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State of Texas vs.
William Christopher Brosky

"The Skinhead Murder of Donald Thomas"

Attorney Edmonds gained notoriety when she represented Carolyn Jean Thomas, the widow of Donald Thomas, an African American male who was the victim of a hate-crime murder committed by three (3) teenaged skinheads on June 6, 1991 in Arlington, Texas. William Trey Roberts and Joshua Hendry pled guilty to the murder and received 40 years and 20 years in prison, respectively. William Christopher Brosky pled not guilty. Subsequently, in March of 1993, the juvenile skinhead, William Christopher Brosky, was found guilty of murder by an all-white jury. He was sentenced to 10 years probation. As a result of the light sentence for such a heinous murder, the public displayed a strong outcry for justice. Three days later, more than 15,000 people marched in downtown Fort Worth, Texas, to exhibit their dismay over the punishment, and protested the flaws within Tarrant County justice system. Later in November 2003, Brosky was indicted and tried for Engaging in Organized Crime and with the Intent to Commit Murder. He was sentenced to forty (40) years in prison. The case received wide-spread media coverage from CNN, Court TV, NBC, ABC and CBS, Donahue Show, Inside Edition, Impact, print media and radio stations across the country, and including the British Broadcasting Network.

Attorney Edmonds prepared Mrs. Thomas’ for her breathtaking testimony before the Texas Legislature on the Hate-Crime Bill. The Bill passed unanimously. Then, on June 19, 1993, the Late Governor Ann Richards invited Mrs. Thomas and Attorney Edmonds to the Texas State Capital for a special signing ceremony of the Hate-Crime Bill, which became law on September 1, 1993.

Attorney Edmonds also filed a civil lawsuit against the criminal defendants, their parents and Chevron U.S.A. for the wrongful death of Donald Thomas and received a monetary recovery for Mrs. Thomas.

Rio Hair Litigation Class Action
"A Consumer Class Action Lawsuit"

In December 1994, Attorney Edmonds filed a federal consumer class action lawsuit on behalf of Linda Wilkerson, Ollie Faggett and others against World Rio Corporation, the manufacturer and distributor of a defective hair relaxer product, Rio Hair Neutralizer. The hair product caused extensive hair loss, scalp damage, baldness, hair discoloration and mental anguish to thousands of African American woman, men, and children. It was promoted through a compelling infomercial which aired in the United States and Canada. Attorney Edmonds was one the steering committee attorneys for the national class action. In 1996, Honorable Gerald A. Rosen, federal judge for the U.S. Eastern District in Michigan approved a limited fund settlement in the amount of $4.5 million for the class members and attorneys. The case received national and international media coverage.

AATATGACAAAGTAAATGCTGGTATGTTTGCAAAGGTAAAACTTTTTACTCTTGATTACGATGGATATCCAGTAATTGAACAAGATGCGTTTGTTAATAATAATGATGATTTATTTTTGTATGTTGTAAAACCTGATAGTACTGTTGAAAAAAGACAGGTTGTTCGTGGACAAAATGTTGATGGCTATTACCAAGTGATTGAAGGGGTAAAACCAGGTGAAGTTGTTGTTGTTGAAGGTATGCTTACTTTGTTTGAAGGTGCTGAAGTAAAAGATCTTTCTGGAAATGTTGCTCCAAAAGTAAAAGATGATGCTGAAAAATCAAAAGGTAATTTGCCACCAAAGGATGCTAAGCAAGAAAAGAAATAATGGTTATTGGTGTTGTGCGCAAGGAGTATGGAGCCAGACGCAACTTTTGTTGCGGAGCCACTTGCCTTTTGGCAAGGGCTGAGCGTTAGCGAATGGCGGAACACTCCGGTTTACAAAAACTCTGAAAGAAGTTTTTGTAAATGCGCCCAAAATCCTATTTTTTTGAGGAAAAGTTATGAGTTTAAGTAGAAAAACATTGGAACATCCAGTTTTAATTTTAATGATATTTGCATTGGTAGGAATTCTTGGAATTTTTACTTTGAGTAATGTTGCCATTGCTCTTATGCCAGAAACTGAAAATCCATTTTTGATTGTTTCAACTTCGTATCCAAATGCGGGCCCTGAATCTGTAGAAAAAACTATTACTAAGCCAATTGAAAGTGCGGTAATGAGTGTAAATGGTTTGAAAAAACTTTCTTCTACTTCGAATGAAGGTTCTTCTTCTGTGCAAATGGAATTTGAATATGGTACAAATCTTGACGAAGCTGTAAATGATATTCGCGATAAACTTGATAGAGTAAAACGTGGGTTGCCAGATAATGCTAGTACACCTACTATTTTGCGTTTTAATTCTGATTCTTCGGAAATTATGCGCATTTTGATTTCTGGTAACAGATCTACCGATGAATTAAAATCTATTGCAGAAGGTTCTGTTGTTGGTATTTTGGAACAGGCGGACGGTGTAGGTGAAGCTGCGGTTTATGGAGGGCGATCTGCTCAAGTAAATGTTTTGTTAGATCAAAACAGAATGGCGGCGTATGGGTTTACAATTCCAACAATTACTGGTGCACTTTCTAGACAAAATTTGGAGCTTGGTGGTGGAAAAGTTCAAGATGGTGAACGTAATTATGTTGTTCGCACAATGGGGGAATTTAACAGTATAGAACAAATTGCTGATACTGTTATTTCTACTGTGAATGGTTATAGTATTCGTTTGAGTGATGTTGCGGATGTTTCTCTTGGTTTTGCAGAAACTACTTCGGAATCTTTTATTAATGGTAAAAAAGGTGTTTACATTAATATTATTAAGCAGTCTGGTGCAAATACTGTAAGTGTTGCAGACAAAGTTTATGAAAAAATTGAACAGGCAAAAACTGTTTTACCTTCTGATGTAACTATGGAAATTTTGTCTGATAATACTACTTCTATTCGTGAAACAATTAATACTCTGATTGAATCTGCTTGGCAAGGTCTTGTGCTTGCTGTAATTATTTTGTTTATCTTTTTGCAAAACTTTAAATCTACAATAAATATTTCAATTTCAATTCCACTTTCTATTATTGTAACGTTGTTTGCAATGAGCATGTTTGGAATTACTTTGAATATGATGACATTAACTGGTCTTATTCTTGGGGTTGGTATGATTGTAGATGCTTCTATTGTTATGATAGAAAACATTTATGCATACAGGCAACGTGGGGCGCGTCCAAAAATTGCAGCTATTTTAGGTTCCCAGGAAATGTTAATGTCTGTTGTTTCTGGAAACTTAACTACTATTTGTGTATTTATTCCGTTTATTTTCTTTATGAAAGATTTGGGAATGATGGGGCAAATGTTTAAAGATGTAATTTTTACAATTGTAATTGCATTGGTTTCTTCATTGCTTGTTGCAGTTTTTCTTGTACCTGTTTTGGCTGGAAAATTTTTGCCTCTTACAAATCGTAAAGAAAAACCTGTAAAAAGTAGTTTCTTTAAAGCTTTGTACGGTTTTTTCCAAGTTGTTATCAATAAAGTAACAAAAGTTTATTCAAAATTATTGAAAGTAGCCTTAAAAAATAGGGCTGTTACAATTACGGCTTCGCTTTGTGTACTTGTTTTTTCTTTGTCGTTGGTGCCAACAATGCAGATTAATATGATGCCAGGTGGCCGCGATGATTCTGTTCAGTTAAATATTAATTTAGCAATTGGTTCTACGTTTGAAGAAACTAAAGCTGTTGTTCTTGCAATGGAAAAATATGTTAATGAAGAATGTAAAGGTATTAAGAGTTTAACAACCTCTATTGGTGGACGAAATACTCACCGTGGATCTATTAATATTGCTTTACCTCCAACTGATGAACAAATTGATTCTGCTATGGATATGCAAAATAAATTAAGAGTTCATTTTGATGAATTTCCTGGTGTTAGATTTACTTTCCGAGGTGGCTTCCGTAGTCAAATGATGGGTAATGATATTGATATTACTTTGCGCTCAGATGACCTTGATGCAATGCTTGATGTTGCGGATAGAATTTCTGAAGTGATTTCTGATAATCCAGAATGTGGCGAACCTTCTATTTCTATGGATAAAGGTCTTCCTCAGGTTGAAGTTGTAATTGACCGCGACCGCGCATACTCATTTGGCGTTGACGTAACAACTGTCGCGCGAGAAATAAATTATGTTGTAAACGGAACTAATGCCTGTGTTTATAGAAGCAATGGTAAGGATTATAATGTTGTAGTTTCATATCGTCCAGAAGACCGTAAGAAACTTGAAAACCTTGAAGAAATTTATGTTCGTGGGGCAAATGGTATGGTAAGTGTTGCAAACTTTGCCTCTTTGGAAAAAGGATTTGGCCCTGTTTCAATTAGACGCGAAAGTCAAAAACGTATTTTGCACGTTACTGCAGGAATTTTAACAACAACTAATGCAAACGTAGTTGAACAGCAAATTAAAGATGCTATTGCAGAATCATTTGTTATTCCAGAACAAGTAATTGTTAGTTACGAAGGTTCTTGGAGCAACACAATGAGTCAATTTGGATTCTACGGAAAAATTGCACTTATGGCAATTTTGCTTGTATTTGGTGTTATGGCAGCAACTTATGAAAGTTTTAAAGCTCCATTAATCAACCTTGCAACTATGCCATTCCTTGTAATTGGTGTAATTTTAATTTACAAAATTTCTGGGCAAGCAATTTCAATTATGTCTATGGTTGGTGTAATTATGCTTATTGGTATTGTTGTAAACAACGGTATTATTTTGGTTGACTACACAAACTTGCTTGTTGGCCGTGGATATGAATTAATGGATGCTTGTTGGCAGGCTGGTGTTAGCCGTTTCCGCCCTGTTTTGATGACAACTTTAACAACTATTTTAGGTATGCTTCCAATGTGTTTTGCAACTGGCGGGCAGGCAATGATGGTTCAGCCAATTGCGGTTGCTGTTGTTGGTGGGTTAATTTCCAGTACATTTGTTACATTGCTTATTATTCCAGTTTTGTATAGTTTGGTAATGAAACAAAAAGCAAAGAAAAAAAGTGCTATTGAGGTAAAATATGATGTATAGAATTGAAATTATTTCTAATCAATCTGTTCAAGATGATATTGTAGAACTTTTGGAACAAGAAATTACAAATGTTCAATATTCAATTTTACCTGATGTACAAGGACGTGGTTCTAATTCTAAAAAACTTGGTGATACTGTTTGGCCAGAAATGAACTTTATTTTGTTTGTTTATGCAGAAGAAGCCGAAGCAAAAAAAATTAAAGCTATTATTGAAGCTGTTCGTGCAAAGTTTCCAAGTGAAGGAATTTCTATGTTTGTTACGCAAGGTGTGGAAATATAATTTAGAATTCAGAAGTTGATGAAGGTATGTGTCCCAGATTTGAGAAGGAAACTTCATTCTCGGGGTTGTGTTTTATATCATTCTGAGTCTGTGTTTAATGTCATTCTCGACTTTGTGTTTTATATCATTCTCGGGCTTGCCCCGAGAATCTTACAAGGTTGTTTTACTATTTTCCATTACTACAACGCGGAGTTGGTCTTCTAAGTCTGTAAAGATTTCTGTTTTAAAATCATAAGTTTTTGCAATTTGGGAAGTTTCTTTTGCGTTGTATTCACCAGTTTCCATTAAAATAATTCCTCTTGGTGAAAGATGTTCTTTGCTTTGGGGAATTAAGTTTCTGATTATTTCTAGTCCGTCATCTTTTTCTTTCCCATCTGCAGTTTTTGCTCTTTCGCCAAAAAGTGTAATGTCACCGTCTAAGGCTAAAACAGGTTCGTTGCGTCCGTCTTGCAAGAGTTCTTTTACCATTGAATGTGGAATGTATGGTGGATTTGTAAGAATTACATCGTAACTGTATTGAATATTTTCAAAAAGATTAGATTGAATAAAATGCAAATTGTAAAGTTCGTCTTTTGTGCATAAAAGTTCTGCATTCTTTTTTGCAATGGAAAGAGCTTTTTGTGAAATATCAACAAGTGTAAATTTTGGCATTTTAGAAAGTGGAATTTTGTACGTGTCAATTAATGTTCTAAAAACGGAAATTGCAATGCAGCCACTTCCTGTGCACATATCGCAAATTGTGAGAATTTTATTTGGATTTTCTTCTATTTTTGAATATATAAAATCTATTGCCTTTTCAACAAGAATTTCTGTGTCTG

Lisa Courtney vs.
Michael Helms et. al.

"A Prisoner's Death Case"

In June 1997, Attorney Edmonds filed a lawsuit in federal court on behalf of Lisa Ann Courtney Crenshaw, the widow of Gary Lee Crenshaw and his children for his wrongful death and violations of his civil rights against several Texas Correctional Officers at the French Robinson Unit in Abilene, Texas. The case received intense media coverage because portion’s of the inmate’s death were videotaped and revealed that little or no medical care was provided to inmate Crenshaw prior to his death. In 1999, Federal Judge Sam Cummings approved a settlement for his heirs.

Shena Murphy vs.
Fort Worth ISD

"A School Law-Student's Rights Case"

In January 2003, a graduating honor student, Terry Carter, was suspended from Paul Lawrence Dunbar High School, and referred to an alternative school for 40 school days for reciting an original rap poem in an Open Mic contest during his Creative Writing Class. A female student took offense to the lyrics of the poem and interpreted them as a threat towards her. Terry appealed the decision and received a 10-day suspension.  Pending his appeal, Superintendent Thomas Tocco, held meetings with others and failed to provided Terry and his lawyer notice before he permanently banned Terry from returning to his home school. In April, 2003, a federal lawsuit was filed alleging violation of due process.  Honorable John McBryde reversed FWISD’s board decision and ordered Terry’s immediately return to his home school.


Law Offices of Bobbie Edmonds

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Fort Worth, Texas 76102
Telephone: (817) 332-6501   Fax: (817) 332-6599

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